Prosecutors: Judge Moreland wanted police to plant drugs - WSMV News 4

Prosecutors: Judge Moreland wanted police to plant drugs

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Casey Moreland is being held at a jail in Kentucky. Casey Moreland is being held at a jail in Kentucky.

The U.S. Attorney’s office made stunning allegations during a news conference Tuesday regarding Davidson County General Sessions Judge Casey Moreland.

Moreland was arrested by FBI agents at his sister’s home after a warrant was issued for his arrest.

A criminal complaint said Moreland conspired with a confidential informant to not only to bribe a witness, but to have a police officer orchestrate a phony drug charge against her. Person 1 is not publicly identified but is believed to be Natalie Amos, the woman with whom Moreland had an extramarital affair.

According to the complaint, there were a series of meetings through the month of March between Moreland and a man identified as CS-1.

The document identifies CS-1 as someone Moreland had known some 20 years earlier. The two reconnected recently when CS-1 asked Moreland for help getting a job as a security officer in General Sessions court.

CS-1 admitted to participating with Moreland in a scheme to have Person 1 sign an affidavit recanting statements she had made to Channel 4 that she and Moreland had sex in his office. The affidavit would also say the she had been paid $2,500 by a third party to do an interview with Channel 4, and that explicit  text messages between she and Moreland had been spoofed.

Prosecutors allege that when CS-1 was approached by FBI agents on March 10, CS-1 initially lied about his involvement but later agreed to work with the FBI in the hopes of receiving leniency.

Conversations between Moreland and CS-1 were recorded. Person 1 never signed the affidavits; they were signed by an FBI agent.

The complaint says on March 1, Moreland told CS-1 he was interested in a situation in which drugs could be planted on Person 1 and then she would be pulled over in a traffic stop where the drugs would be found. Moreland asked CS-1 if he knew anyone who might be willing to assist them.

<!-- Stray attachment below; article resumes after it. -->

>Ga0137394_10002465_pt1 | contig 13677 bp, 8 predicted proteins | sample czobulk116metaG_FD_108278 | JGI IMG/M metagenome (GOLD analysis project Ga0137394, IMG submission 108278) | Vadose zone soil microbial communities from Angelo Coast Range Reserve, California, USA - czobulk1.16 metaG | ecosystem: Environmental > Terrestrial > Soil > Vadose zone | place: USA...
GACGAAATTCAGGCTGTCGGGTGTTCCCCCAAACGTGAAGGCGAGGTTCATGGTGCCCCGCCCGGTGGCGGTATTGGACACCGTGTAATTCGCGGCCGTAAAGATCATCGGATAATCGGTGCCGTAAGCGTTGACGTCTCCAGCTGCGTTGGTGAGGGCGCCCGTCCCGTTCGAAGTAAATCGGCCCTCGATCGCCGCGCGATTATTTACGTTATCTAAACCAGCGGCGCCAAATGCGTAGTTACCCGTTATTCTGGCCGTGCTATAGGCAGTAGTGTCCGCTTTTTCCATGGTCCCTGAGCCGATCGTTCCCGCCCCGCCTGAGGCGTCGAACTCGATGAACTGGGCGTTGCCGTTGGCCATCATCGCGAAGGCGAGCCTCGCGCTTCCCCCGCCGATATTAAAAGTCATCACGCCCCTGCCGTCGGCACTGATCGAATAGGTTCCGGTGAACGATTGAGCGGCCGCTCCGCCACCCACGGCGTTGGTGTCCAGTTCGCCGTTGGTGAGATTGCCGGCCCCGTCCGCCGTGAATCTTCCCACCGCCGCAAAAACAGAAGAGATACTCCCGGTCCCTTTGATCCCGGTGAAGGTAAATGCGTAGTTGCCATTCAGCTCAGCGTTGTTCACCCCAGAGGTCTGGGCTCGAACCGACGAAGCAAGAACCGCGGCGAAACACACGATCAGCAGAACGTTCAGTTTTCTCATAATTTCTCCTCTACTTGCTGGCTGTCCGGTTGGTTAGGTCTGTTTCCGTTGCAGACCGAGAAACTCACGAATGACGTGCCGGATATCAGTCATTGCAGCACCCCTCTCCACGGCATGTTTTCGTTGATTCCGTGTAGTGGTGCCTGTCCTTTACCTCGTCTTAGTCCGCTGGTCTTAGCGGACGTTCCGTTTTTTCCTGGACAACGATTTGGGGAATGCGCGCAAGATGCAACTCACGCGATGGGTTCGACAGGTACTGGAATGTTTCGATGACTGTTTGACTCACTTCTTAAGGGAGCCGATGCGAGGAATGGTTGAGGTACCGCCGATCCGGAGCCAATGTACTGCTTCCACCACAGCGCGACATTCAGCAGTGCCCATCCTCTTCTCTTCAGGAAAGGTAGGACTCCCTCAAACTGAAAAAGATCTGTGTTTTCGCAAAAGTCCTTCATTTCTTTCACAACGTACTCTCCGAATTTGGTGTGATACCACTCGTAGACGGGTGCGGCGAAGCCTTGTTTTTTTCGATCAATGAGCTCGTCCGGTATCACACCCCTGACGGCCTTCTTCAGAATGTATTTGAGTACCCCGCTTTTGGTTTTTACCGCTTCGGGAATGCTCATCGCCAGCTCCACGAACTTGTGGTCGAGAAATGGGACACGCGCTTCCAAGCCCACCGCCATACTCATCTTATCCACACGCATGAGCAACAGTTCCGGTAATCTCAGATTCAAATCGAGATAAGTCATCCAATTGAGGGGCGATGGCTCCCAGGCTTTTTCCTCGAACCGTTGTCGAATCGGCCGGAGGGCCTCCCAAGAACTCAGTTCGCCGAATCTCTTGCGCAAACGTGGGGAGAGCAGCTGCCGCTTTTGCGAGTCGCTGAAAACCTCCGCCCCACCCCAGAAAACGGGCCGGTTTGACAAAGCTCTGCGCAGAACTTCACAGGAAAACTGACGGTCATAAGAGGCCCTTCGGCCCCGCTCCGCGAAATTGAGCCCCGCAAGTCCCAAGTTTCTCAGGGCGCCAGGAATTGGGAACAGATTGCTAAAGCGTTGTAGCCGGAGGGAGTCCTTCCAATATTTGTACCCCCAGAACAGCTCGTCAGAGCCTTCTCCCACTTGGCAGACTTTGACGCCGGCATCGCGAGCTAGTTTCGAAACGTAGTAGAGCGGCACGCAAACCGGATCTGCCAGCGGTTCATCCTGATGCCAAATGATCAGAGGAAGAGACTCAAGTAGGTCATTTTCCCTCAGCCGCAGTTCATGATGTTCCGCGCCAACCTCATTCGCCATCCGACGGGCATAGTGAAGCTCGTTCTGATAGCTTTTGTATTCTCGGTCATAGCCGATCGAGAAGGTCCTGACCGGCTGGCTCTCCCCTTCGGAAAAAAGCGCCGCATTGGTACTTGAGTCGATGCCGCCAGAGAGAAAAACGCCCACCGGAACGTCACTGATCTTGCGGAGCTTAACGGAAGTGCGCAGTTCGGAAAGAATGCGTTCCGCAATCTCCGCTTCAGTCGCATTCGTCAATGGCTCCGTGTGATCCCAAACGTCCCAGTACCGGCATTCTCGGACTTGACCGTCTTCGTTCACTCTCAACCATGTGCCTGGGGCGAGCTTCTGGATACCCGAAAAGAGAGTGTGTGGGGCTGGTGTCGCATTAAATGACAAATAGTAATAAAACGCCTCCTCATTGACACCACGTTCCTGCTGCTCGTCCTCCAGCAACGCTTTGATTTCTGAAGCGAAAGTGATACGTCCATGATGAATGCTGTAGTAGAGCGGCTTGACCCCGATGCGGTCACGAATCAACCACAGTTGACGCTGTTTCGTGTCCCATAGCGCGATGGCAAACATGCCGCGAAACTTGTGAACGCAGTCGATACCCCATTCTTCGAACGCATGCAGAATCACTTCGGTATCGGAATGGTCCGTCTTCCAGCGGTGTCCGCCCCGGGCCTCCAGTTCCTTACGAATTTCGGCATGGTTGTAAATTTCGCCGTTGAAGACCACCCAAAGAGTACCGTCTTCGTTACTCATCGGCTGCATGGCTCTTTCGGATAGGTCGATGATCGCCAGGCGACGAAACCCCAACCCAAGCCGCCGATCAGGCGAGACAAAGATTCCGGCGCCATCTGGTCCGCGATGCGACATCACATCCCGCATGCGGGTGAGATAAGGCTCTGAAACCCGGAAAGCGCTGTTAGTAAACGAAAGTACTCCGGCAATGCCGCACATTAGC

CS-1 said he thought he knew someone who would do it.

On March 16, after CS-1 was cooperating with the FBI, CS-1 told Moreland that he met with the law enforcement officer he knows to talk about planting the drugs on Person 1 and orchestrating a traffic stop.

CS-1 told Moreland the officer indicated “he can’t get ‘em,” meaning “the dope.” During a further conversation, Moreland asked CS-1 “what was in it for him,” which CS-1 took to mean how much the officer wanted to be paid.

Moreland asked if the officer had a dog, and CS-1 told Moreland he thought he did.

The criminal complaint doesn’t say what happened next.

The complaint doesn’t say whether CS-1 ever really approached an officer or if his story to Moreland was a fabrication, however, the complaint does say CS-1’s statements to Moreland regarding the officer’s willingness were made “at the direction of the FBI."

The Channel 4 I-Team asked the Metro Nashville Police Department to comment. Police spokesman Don Aaron sent a statement saying:

The MNPD does not have details, other than those publicly released, concerning this month’s issues outlined in the FBI Moreland affidavit that is a part of the criminal complaint. This police department, however, has been informed that the law enforcement references do not involve the MNPD.

A hearing is set for Friday in federal court to decide if Moreland will continue to be detained. His attorney, Peter Strianse, is arguing for Moreland’s release. The government wants him held.

During the hearing, the judge will hear evidence, which may include testimony from the FBI agent who is investigating the case.

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